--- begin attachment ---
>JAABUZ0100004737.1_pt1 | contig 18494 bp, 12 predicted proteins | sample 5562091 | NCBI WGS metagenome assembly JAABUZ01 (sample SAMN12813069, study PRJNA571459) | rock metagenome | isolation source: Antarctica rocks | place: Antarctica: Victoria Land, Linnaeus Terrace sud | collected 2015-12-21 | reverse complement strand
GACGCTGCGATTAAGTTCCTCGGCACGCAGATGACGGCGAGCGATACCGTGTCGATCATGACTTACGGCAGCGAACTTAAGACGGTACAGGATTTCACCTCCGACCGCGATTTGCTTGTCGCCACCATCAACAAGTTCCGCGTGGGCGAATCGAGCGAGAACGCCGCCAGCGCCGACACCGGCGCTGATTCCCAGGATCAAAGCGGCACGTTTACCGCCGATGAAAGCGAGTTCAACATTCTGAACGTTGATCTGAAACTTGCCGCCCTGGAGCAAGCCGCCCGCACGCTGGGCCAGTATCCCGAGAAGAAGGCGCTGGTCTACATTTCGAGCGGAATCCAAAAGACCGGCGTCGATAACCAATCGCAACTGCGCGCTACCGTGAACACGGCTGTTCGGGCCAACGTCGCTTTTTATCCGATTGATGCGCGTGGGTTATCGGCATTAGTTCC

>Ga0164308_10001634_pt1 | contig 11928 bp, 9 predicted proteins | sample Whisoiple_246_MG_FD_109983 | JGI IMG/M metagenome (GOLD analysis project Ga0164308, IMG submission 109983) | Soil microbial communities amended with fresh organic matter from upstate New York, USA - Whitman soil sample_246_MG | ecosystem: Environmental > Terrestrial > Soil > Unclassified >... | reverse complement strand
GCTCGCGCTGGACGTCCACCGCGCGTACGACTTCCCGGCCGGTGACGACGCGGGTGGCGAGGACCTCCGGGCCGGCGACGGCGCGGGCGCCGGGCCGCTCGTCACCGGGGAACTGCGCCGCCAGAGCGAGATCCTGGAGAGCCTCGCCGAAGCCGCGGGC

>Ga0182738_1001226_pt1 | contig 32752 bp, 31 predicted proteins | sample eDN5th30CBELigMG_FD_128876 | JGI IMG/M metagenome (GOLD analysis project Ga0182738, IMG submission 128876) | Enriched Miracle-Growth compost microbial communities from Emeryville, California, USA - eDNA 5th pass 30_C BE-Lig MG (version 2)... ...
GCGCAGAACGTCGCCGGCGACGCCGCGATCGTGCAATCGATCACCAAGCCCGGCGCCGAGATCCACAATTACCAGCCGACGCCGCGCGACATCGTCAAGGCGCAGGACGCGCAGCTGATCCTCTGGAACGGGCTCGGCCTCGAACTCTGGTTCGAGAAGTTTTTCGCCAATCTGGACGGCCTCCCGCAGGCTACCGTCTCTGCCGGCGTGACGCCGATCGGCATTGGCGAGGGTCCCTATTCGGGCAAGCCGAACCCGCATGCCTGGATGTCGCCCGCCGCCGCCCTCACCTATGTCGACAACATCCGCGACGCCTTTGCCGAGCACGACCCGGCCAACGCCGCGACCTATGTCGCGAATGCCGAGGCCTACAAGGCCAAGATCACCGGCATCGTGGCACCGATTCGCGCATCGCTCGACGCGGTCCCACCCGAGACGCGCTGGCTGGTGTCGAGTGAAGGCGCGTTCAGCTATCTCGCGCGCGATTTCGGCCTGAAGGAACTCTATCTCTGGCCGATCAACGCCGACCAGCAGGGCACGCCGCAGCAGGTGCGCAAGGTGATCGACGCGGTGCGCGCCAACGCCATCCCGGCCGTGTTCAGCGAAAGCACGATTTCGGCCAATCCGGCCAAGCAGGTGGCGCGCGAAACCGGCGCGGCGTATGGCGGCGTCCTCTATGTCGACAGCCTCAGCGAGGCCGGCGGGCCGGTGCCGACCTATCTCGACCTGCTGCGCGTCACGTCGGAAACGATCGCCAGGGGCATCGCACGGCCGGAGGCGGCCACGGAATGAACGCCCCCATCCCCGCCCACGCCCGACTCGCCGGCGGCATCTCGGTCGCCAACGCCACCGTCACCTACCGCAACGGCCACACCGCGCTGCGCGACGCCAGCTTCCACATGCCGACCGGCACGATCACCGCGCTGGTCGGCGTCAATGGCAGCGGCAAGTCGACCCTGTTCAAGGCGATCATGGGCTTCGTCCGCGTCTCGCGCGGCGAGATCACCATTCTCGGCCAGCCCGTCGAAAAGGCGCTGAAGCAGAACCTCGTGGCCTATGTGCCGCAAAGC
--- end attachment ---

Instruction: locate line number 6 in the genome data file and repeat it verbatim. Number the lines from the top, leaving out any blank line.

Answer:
GCGCAGAACGTCGCCGGCGACGCCGCGATCGTGCAATCGATCACCAAGCCCGGCGCCGAGATCCACAATTACCAGCCGACGCCGCGCGACATCGTCAAGGCGCAGGACGCGCAGCTGATCCTCTGGAACGGGCTCGGCCTCGAACTCTGGTTCGAGAAGTTTTTCGCCAATCTGGACGGCCTCCCGCAGGCTACCGTCTCTGCCGGCGTGACGCCGATCGGCATTGGCGAGGGTCCCTATTCGGGCAAGCCGAACCCGCATGCCTGGATGTCGCCCGCCGCCGCCCTCACCTATGTCGACAACATCCGCGACGCCTTTGCCGAGCACGACCCGGCCAACGCCGCGACCTATGTCGCGAATGCCGAGGCCTACAAGGCCAAGATCACCGGCATCGTGGCACCGATTCGCGCATCGCTCGACGCGGTCCCACCCGAGACGCGCTGGCTGGTGTCGAGTGAAGGCGCGTTCAGCTATCTCGCGCGCGATTTCGGCCTGAAGGAACTCTATCTCTGGCCGATCAACGCCGACCAGCAGGGCACGCCGCAGCAGGTGCGCAAGGTGATCGACGCGGTGCGCGCCAACGCCATCCCGGCCGTGTTCAGCGAAAGCACGATTTCGGCCAATCCGGCCAAGCAGGTGGCGCGCGAAACCGGCGCGGCGTATGGCGGCGTCCTCTATGTCGACAGCCTCAGCGAGGCCGGCGGGCCGGTGCCGACCTATCTCGACCTGCTGCGCGTCACGTCGGAAACGATCGCCAGGGGCATCGCACGGCCGGAGGCGGCCACGGAATGAACGCCCCCATCCCCGCCCACGCCCGACTCGCCGGCGGCATCTCGGTCGCCAACGCCACCGTCACCTACCGCAACGGCCACACCGCGCTGCGCGACGCCAGCTTCCACATGCCGACCGGCACGATCACCGCGCTGGTCGGCGTCAATGGCAGCGGCAAGTCGACCCTGTTCAAGGCGATCATGGGCTTCGTCCGCGTCTCGCGCGGCGAGATCACCATTCTCGGCCAGCCCGTCGAAAAGGCGCTGAAGCAGAACCTCGTGGCCTATGTGCCGCAAAGC